I have designed the CML2 implementation to coexist with CML1, so both methods can be used while CML2 is being field-tested and debugged. I anticipate a phase-in over three or four point releases during 2.5.x, followed by a back-port to 2.4.x. Once CML2 is reported OK by the various porting groups, Linus can quietly nuke the CML1 machinery.

There are a couple of preparation steps that can fruitfully begin now and should happen before 2.4 in order to minimize backporting hassles later.

  1. Notably, I would appreciate it if config-file maintainers made the following changes in those files and relevant C code:

    CONFIG_6xx -> CONFIG_PPC_6xx
    CONFIG_4xx -> CONFIG_PPC_4xx
    CONFIG_8260 -> CONFIG_PPC_8260
    CONFIG_8xx -> CONFIG_PPC_88x
    CONFIG_3C515 -> CONFIG_ISA3C515
    CONFIG_8139TOO -> CONFIG_RTL8139
    CONFIG_3215 -> CONFIG_IBM3215

    The reason for these is that CML2 symbol names drop the CONFIG_ prefix. It's unneeded clutter, and made CML1 programs harder to read (the eye-brain systems that handle spelling look for prefix matches to recognize things).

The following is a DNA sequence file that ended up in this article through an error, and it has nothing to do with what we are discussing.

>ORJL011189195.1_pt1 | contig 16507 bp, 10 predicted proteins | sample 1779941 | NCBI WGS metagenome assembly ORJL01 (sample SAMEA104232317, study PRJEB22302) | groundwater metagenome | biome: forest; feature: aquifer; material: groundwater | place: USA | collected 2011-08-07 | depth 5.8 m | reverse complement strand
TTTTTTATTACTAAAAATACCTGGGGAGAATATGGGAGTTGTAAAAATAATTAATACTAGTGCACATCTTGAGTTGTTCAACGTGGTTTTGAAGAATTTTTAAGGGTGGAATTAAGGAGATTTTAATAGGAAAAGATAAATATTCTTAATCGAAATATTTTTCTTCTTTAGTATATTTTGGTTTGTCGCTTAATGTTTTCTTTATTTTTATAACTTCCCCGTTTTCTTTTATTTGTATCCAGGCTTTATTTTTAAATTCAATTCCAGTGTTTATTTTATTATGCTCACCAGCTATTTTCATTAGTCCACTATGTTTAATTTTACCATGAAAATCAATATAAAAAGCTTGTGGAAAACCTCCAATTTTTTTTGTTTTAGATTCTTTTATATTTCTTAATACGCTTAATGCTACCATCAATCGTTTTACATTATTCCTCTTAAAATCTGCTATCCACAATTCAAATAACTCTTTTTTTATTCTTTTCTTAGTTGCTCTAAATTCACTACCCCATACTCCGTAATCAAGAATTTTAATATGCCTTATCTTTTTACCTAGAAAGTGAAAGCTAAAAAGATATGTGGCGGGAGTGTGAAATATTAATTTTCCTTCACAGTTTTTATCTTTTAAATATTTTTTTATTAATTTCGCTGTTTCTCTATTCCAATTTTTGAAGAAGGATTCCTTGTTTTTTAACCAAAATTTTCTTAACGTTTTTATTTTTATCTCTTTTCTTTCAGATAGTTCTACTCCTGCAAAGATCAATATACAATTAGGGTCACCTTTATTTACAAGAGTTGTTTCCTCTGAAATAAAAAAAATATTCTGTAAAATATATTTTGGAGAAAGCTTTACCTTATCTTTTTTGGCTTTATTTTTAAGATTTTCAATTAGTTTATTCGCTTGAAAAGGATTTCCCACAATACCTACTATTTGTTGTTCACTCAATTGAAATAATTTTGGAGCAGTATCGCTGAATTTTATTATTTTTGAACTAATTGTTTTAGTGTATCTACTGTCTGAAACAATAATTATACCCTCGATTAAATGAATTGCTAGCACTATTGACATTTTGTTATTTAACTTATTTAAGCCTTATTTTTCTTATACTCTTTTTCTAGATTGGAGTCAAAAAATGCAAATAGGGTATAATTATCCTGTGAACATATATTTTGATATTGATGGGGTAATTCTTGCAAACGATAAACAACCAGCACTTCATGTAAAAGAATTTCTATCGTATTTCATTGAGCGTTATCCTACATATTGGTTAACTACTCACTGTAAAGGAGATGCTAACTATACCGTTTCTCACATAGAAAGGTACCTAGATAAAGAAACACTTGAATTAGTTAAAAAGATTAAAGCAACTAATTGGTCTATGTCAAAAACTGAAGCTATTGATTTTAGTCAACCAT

Also, I had to change the KEYBOARD and MOUSE symbols used in the MIPS branch to MIPS_KEYBOARD and MIPS_MOUSE. This is because the MOUSE symbol seems to be used in different ways on different architectures (notably in the Intel branch).

  2. I also found some apparent errors. I need these explained so I'll know how to handle them in the translation. A summary of these apparent errors is included at the end of this post.
  3. Those are the easy parts. The hard part is that I'd like to ask config maintainers to eyeball-check the CML2 translation of their work *now*. Where I am most likely to have erred is in setting visibility constraints by architecture. Ideally, I'd like everyone to have confidence that the translation is correct by the time the Tk-based front end comes out.

Presently the entire CML2 translation lives in a single file, rather than being distributed into per-subdirectory files like the CML1 corpus. This is a temporary expedient to make the transition easier. CML2's "source" facility is quite powerful enough to support distributing the information later on.